In the present study authors have emphasized that the successful treatment of NSCLC patients with any of these three drugs ranges from 30% to 44%, therefor new biomarkers are needed which could predict the prognostic outcome of immunotherapy in NSCLC patients. Investigators of this article selected epigenetic profiling (degree of DNA methylation, referred as EPIMMUNE in this article) in biospecimens of NSCLC patients by following the approaches used by other investigators for (1) glioblastoma and (2) cancers of the unknown primary origin. In this study, the unmethylated status of the regulatory T cell transcription factor fork head box P1 was used as a prediction biomarker of the response to therapy. Duruisseaux et al. followed mutational load and PD-L1 expression but a direct correlation of response to treatment could not be observed with PD-L1 expression and mutational load (10). That observation also supported the idea of epigenetic regulation as an alternative mechanism of prediction to response to conventional therapy.
Issue of heterogeneity and prospectively collected samples
Biospecimens were collected from multiple institutes located in France, Spain, and Italy and heterogeneity of the population remains a point of discussion. Further, the population under study is Caucasian, therefore, implication of the findings reported in this article to other racial and ethnic groups is not certain yet. It will be worth using the same approach in other populations and conducting a prospective study with multiple samples collected temporally and analyzed for the EPIMMUNE characteristics. Chances of variation due to methylation array analysis are less because all the analysis of samples collected from different institutes was done in a central place located in the Bellvige Biomedical Research Institute.
The inclusion criteria for participation in this study was the presence of stage IV NSCLC and previously removed tumor samples from the participants.
Different cell lineages and methylation marks
In this article, whole exome sequencing was performed to get genomic information and evaluating its association with EPIMMUNE profiling (10). During the evaluation of enriched CG dinucleotide (CpG) sites, non-responder CpGs were removed based on their threshold. Methylation profiling was determined for different cell lineages (myeloid, lymphoid, endothelial or mesenchyme) to avoid any lineage-associated methylation marks and conducting Wilcoxon signed rank test was very appropriate.
Integration of data from other epigenetic marks
Four major components of epigenetic regulation are: DNA methylation, histone modifications, non-coding RNAs, and chromatin accessibility. There is a coordination in all these four components. Therefore, measuring all these changes in same samples will reduce variation and improve intervention and therapy in non-responsive individuals as has been suggested in the literature (22).
Challenges and potential solutions
Therapeutic resistance is a major problem in clinical oncology (18). One of the challenges in epigenetic therapy is how to select cancer patients that may benefit from epigenetic therapy, either alone or in combination, at the greatest extent and how to measure the response to therapy quantitatively. Accumulation of genetic and epigenetic alterations contributes to the self-renewal and drug-resistant capacity of cancer stem cells (CSCs) mainly due to their multipotent properties (23). Differentiation by inflammation, oncogenes, or similar approaches might present challenges to therapies exclusively targeting CSCs. However, targeting CSCs and modulating the tumor microenvironment by epigenetic approaches to augment immune attacks on cancer could be a strategy worth investigating.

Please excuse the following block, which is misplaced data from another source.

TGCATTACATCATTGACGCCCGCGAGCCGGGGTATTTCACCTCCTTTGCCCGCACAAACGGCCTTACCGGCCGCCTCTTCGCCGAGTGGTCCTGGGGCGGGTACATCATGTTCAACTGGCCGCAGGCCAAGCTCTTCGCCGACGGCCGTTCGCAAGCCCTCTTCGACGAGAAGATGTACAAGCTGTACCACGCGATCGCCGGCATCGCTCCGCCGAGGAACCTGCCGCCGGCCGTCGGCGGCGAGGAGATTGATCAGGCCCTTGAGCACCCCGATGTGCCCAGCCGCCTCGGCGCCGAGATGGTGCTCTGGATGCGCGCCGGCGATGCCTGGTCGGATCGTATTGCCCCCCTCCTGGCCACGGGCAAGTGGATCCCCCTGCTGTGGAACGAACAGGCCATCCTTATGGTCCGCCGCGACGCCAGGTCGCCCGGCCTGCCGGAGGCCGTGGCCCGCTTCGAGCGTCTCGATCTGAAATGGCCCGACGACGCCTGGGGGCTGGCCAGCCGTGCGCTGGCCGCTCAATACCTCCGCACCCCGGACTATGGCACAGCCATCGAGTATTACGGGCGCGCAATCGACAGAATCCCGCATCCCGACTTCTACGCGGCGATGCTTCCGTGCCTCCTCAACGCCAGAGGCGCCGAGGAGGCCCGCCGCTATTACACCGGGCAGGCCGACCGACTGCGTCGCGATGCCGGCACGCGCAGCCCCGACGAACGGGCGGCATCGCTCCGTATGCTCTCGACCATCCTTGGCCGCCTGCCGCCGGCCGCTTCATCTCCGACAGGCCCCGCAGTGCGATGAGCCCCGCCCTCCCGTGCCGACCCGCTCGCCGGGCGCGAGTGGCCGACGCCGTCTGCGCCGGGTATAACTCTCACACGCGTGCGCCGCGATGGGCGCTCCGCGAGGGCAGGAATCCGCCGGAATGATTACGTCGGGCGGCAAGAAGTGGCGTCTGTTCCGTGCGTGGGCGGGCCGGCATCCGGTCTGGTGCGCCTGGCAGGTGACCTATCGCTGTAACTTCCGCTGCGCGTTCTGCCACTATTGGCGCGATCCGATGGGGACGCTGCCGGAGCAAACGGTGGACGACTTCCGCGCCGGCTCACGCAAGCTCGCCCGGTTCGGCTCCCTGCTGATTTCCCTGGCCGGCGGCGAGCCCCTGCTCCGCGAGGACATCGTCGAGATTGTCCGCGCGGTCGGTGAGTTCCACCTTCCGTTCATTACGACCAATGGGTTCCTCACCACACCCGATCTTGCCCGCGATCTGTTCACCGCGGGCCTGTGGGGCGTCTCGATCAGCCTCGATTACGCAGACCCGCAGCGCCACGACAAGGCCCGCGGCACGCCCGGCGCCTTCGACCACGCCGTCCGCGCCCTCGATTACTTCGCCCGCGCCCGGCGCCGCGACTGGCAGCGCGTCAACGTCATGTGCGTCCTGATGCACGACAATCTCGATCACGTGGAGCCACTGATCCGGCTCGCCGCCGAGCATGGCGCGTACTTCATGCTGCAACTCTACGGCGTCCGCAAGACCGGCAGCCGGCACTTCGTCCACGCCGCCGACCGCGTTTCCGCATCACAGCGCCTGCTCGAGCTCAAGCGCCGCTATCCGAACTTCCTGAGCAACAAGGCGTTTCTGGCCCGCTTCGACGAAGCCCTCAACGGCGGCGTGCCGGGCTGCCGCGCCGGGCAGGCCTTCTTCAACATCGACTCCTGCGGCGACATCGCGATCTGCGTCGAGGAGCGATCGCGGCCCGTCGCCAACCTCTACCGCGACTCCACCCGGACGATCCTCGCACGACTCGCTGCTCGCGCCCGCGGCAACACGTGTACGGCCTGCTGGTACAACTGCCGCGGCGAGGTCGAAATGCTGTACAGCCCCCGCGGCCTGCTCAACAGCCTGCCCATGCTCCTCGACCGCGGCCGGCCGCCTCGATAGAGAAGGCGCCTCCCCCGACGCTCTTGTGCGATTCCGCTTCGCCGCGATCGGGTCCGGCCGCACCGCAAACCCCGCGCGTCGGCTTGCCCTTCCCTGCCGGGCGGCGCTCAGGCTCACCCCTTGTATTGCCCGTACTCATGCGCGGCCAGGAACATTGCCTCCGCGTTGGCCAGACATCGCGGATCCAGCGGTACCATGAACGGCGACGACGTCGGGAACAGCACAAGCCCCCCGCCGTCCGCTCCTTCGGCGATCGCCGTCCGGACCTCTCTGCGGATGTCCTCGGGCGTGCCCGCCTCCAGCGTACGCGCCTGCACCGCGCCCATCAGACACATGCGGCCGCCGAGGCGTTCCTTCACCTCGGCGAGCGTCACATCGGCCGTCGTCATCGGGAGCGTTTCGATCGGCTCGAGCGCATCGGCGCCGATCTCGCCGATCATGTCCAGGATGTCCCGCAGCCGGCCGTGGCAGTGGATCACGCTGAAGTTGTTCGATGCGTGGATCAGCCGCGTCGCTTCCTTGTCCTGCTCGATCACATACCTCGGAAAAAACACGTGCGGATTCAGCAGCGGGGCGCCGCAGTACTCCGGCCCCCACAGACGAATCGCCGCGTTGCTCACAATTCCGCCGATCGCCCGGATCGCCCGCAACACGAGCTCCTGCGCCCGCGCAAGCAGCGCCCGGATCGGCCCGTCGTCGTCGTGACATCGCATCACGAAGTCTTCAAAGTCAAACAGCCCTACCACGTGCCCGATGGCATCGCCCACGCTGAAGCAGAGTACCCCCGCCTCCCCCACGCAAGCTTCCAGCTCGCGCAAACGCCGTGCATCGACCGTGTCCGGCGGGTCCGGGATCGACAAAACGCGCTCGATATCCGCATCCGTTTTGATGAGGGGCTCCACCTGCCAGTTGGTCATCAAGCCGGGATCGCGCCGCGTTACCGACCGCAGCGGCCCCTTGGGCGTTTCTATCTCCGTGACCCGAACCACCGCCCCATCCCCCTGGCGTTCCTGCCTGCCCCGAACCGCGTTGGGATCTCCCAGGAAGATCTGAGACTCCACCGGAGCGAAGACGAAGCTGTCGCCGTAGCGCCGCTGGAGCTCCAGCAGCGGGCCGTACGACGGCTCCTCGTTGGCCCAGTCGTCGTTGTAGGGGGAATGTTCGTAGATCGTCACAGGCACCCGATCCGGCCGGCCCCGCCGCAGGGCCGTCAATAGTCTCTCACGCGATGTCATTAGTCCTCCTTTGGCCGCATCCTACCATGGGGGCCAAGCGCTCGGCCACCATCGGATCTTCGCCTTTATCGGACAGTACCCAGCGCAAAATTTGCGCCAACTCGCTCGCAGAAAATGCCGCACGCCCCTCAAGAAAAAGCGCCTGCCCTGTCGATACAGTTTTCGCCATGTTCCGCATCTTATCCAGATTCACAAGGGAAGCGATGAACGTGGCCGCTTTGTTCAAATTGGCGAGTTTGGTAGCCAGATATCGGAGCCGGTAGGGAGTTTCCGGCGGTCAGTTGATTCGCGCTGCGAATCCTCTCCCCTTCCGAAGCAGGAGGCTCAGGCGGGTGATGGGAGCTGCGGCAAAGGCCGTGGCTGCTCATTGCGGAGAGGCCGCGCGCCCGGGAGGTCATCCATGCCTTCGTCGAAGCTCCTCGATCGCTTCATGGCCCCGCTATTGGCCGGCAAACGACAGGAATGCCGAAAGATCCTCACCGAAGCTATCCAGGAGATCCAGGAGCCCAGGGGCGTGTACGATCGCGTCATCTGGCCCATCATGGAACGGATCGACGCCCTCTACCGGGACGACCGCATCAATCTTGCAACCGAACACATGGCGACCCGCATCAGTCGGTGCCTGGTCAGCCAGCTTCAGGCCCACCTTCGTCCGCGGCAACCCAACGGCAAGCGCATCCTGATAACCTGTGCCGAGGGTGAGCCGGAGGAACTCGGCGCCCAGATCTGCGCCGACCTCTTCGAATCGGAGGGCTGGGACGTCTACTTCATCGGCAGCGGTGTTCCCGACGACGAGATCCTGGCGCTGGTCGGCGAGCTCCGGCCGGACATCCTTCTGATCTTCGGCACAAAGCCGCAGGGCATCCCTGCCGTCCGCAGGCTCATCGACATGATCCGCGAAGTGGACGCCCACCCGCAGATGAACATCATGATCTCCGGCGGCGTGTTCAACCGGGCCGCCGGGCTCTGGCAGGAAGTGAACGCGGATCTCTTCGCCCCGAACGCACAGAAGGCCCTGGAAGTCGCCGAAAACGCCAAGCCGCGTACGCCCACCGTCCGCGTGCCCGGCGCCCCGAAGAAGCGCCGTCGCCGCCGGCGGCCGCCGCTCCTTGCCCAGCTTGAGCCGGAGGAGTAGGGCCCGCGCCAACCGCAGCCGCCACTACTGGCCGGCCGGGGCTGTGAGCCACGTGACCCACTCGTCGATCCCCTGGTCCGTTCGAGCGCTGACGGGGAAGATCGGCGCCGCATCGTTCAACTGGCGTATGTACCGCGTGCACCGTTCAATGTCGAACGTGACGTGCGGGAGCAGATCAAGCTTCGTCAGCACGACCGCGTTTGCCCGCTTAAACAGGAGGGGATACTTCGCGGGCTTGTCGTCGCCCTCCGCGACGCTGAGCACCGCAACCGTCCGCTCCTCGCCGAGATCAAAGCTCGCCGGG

One intrinsic problem with epigenetic therapy is that epigenetic processes are needed for normal development also, therefore, a rigorous understanding of the effect of inhibitory functions of epigenetic drugs is needed to design rational therapies capable of inhibiting oncogenic properties and either none or minimally affecting normal functions. Despite all the hurdles discussed above, the potential for epigenetic drugs in the treatment of resistant cancers is high and clinical trials have just begun to evaluate the area (https://clinicaltrials.gov/). Epigenetics is independent of the sequence events that physically affect the condensing of chromatin and gene expression. Involvement of epigenetic regulators in cancer heterogeneity and drug resistance has opened the possibility for the development of new drugs/approaches aimed at epigenetic component targets. Aberrations in epigenetic components, especially methylation and miRNAs, may involve in the development of drug resistance in targeted therapy and a combined therapy with epigenetic drugs has been proposed (24). Chemoresistance in cancer is a significant unmet clinical obstacle which is being addressed by different approaches including epigenetic approaches and immunotherapy, as discussed (10). Novel therapeutic approaches are nonsensible to overcome the disease. The new idea in cancer treatment is dual epigenetic therapy in combination with immune checkpoint blockade to finally making tumors responding to therapy. There is a need to develop a comprehensive panel of treatment predicting factors to improve stratification of patients for targeted (and cytotoxic) therapies so that ineffective treatment could be eliminated. Furthermore, a thorough investigation of the molecular mechanisms of resistance could indicate the use of anticancer drugs, alone or in combination, in an effective way and help predict the response to therapy accurately. Finally, the article by Duruisseaux et al. contributes significantly in our understanding or applying epigenetic approaches to predict treatment response.
Conflicts of Interest: The authors have no conflicts of interest to declare.
Disclaimer: The statements and views do not represent organizations of authors.